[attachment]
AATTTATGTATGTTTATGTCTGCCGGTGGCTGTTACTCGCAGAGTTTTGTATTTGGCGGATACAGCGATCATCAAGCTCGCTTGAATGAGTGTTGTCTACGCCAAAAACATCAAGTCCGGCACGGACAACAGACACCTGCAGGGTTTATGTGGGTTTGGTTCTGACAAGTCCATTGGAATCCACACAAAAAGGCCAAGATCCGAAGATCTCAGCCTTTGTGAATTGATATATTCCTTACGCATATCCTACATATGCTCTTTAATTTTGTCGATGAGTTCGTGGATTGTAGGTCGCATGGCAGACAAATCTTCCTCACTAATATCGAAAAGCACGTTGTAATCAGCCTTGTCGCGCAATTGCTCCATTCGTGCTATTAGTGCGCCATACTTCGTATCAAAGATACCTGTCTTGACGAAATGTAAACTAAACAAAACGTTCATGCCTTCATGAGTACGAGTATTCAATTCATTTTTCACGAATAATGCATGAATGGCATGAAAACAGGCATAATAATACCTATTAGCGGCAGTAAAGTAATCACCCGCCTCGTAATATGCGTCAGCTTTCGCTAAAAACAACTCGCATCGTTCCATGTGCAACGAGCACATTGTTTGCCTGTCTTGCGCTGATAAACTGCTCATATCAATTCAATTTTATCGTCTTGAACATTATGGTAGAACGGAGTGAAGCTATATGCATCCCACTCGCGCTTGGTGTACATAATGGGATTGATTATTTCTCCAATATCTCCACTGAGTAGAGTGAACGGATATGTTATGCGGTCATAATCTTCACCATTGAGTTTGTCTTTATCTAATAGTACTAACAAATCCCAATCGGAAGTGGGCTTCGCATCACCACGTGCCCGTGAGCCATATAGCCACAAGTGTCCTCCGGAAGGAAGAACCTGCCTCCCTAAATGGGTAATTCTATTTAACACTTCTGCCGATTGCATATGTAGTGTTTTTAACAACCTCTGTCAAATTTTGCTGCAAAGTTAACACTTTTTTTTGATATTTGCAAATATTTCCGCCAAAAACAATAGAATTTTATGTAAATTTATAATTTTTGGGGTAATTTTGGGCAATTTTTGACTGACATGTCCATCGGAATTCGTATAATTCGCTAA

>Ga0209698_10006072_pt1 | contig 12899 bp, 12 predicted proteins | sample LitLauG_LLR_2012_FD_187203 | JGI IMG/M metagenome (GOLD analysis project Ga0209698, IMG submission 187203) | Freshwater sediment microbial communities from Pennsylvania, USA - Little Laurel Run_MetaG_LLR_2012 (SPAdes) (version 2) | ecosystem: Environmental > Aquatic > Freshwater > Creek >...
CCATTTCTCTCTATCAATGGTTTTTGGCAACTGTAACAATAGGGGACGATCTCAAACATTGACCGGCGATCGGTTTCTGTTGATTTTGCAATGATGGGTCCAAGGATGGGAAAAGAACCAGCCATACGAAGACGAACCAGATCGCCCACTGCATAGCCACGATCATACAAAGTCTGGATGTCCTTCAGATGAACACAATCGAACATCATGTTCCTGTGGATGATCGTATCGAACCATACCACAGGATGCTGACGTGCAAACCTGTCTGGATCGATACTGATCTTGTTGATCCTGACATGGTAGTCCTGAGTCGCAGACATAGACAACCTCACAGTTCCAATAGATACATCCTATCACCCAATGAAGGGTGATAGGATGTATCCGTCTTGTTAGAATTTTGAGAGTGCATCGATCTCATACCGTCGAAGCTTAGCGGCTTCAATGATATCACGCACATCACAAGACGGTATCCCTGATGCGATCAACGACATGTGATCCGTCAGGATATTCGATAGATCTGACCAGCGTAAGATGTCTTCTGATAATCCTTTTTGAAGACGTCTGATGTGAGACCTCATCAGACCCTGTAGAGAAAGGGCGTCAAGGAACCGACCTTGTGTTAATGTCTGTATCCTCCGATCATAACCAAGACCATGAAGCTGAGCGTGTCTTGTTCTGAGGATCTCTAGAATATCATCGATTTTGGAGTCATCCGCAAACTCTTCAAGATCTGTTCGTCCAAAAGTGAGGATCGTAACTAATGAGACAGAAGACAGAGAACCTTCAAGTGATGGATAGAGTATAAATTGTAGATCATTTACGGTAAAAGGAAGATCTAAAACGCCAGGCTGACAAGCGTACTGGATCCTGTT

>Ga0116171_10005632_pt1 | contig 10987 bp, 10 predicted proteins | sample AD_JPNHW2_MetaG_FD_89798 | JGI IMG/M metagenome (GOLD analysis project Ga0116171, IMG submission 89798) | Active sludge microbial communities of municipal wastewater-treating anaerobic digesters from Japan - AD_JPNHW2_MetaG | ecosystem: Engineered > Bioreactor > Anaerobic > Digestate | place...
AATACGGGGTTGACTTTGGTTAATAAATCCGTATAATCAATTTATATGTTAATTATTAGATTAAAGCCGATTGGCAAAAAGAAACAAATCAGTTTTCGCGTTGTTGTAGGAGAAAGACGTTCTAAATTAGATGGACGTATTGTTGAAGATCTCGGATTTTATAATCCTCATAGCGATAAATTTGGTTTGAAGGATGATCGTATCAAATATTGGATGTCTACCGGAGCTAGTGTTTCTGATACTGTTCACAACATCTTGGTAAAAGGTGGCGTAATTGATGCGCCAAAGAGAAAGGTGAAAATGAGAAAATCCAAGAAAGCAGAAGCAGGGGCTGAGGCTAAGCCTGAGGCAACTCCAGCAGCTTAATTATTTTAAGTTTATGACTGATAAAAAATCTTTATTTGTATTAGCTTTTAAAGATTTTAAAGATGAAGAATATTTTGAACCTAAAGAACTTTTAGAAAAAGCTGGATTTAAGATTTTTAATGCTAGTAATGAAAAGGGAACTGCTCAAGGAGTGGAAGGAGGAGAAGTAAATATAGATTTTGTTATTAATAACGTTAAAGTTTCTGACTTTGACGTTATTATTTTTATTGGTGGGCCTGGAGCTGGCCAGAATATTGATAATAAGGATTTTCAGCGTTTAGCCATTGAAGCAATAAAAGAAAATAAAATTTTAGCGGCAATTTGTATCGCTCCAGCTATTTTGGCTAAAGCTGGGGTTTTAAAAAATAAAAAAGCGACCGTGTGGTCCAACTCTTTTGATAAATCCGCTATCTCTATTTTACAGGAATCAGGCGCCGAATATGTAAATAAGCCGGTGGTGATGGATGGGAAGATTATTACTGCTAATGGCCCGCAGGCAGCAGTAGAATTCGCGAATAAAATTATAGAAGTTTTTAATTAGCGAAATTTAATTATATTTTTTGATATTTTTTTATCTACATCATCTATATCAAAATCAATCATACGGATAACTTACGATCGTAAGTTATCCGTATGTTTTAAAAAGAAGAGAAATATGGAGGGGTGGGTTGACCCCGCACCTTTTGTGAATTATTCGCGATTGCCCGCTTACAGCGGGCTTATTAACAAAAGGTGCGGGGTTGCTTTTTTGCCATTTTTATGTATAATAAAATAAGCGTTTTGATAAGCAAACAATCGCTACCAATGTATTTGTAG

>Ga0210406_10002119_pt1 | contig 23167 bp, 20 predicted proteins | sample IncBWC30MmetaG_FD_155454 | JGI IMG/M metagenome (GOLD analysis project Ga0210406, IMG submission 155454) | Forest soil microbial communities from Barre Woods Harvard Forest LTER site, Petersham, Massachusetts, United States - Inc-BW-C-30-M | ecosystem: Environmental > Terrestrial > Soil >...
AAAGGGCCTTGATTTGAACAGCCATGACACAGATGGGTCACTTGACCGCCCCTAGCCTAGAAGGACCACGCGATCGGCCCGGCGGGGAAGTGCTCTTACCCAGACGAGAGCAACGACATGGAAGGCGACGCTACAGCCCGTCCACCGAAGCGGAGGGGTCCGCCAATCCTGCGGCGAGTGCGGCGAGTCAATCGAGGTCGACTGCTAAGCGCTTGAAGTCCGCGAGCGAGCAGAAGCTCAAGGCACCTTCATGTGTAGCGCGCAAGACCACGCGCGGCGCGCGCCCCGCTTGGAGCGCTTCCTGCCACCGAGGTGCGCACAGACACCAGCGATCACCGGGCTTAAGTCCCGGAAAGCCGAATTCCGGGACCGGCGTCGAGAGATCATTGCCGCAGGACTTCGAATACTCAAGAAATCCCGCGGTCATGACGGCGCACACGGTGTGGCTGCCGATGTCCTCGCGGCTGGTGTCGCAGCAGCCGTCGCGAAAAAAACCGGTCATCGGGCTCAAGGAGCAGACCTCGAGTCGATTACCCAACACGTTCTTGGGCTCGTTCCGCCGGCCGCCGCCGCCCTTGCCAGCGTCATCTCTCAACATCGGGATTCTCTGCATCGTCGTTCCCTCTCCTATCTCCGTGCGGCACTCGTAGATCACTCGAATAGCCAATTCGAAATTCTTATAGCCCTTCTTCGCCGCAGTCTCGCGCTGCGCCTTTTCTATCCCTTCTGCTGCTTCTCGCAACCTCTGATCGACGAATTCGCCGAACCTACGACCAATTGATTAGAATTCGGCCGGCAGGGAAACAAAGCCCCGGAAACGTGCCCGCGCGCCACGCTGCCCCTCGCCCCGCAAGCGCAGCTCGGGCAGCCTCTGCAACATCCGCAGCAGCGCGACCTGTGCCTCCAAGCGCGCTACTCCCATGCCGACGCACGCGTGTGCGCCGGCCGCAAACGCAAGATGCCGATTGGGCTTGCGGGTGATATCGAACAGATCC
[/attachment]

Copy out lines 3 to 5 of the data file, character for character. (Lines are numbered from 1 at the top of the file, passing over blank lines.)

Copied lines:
CCATTTCTCTCTATCAATGGTTTTTGGCAACTGTAACAATAGGGGACGATCTCAAACATTGACCGGCGATCGGTTTCTGTTGATTTTGCAATGATGGGTCCAAGGATGGGAAAAGAACCAGCCATACGAAGACGAACCAGATCGCCCACTGCATAGCCACGATCATACAAAGTCTGGATGTCCTTCAGATGAACACAATCGAACATCATGTTCCTGTGGATGATCGTATCGAACCATACCACAGGATGCTGACGTGCAAACCTGTCTGGATCGATACTGATCTTGTTGATCCTGACATGGTAGTCCTGAGTCGCAGACATAGACAACCTCACAGTTCCAATAGATACATCCTATCACCCAATGAAGGGTGATAGGATGTATCCGTCTTGTTAGAATTTTGAGAGTGCATCGATCTCATACCGTCGAAGCTTAGCGGCTTCAATGATATCACGCACATCACAAGACGGTATCCCTGATGCGATCAACGACATGTGATCCGTCAGGATATTCGATAGATCTGACCAGCGTAAGATGTCTTCTGATAATCCTTTTTGAAGACGTCTGATGTGAGACCTCATCAGACCCTGTAGAGAAAGGGCGTCAAGGAACCGACCTTGTGTTAATGTCTGTATCCTCCGATCATAACCAAGACCATGAAGCTGAGCGTGTCTTGTTCTGAGGATCTCTAGAATATCATCGATTTTGGAGTCATCCGCAAACTCTTCAAGATCTGTTCGTCCAAAAGTGAGGATCGTAACTAATGAGACAGAAGACAGAGAACCTTCAAGTGATGGATAGAGTATAAATTGTAGATCATTTACGGTAAAAGGAAGATCTAAAACGCCAGGCTGACAAGCGTACTGGATCCTGTT

>Ga0116171_10005632_pt1 | contig 10987 bp, 10 predicted proteins | sample AD_JPNHW2_MetaG_FD_89798 | JGI IMG/M metagenome (GOLD analysis project Ga0116171, IMG submission 89798) | Active sludge microbial communities of municipal wastewater-treating anaerobic digesters from Japan - AD_JPNHW2_MetaG | ecosystem: Engineered > Bioreactor > Anaerobic > Digestate | place...
AATACGGGGTTGACTTTGGTTAATAAATCCGTATAATCAATTTATATGTTAATTATTAGATTAAAGCCGATTGGCAAAAAGAAACAAATCAGTTTTCGCGTTGTTGTAGGAGAAAGACGTTCTAAATTAGATGGACGTATTGTTGAAGATCTCGGATTTTATAATCCTCATAGCGATAAATTTGGTTTGAAGGATGATCGTATCAAATATTGGATGTCTACCGGAGCTAGTGTTTCTGATACTGTTCACAACATCTTGGTAAAAGGTGGCGTAATTGATGCGCCAAAGAGAAAGGTGAAAATGAGAAAATCCAAGAAAGCAGAAGCAGGGGCTGAGGCTAAGCCTGAGGCAACTCCAGCAGCTTAATTATTTTAAGTTTATGACTGATAAAAAATCTTTATTTGTATTAGCTTTTAAAGATTTTAAAGATGAAGAATATTTTGAACCTAAAGAACTTTTAGAAAAAGCTGGATTTAAGATTTTTAATGCTAGTAATGAAAAGGGAACTGCTCAAGGAGTGGAAGGAGGAGAAGTAAATATAGATTTTGTTATTAATAACGTTAAAGTTTCTGACTTTGACGTTATTATTTTTATTGGTGGGCCTGGAGCTGGCCAGAATATTGATAATAAGGATTTTCAGCGTTTAGCCATTGAAGCAATAAAAGAAAATAAAATTTTAGCGGCAATTTGTATCGCTCCAGCTATTTTGGCTAAAGCTGGGGTTTTAAAAAATAAAAAAGCGACCGTGTGGTCCAACTCTTTTGATAAATCCGCTATCTCTATTTTACAGGAATCAGGCGCCGAATATGTAAATAAGCCGGTGGTGATGGATGGGAAGATTATTACTGCTAATGGCCCGCAGGCAGCAGTAGAATTCGCGAATAAAATTATAGAAGTTTTTAATTAGCGAAATTTAATTATATTTTTTGATATTTTTTTATCTACATCATCTATATCAAAATCAATCATACGGATAACTTACGATCGTAAGTTATCCGTATGTTTTAAAAAGAAGAGAAATATGGAGGGGTGGGTTGACCCCGCACCTTTTGTGAATTATTCGCGATTGCCCGCTTACAGCGGGCTTATTAACAAAAGGTGCGGGGTTGCTTTTTTGCCATTTTTATGTATAATAAAATAAGCGTTTTGATAAGCAAACAATCGCTACCAATGTATTTGTAG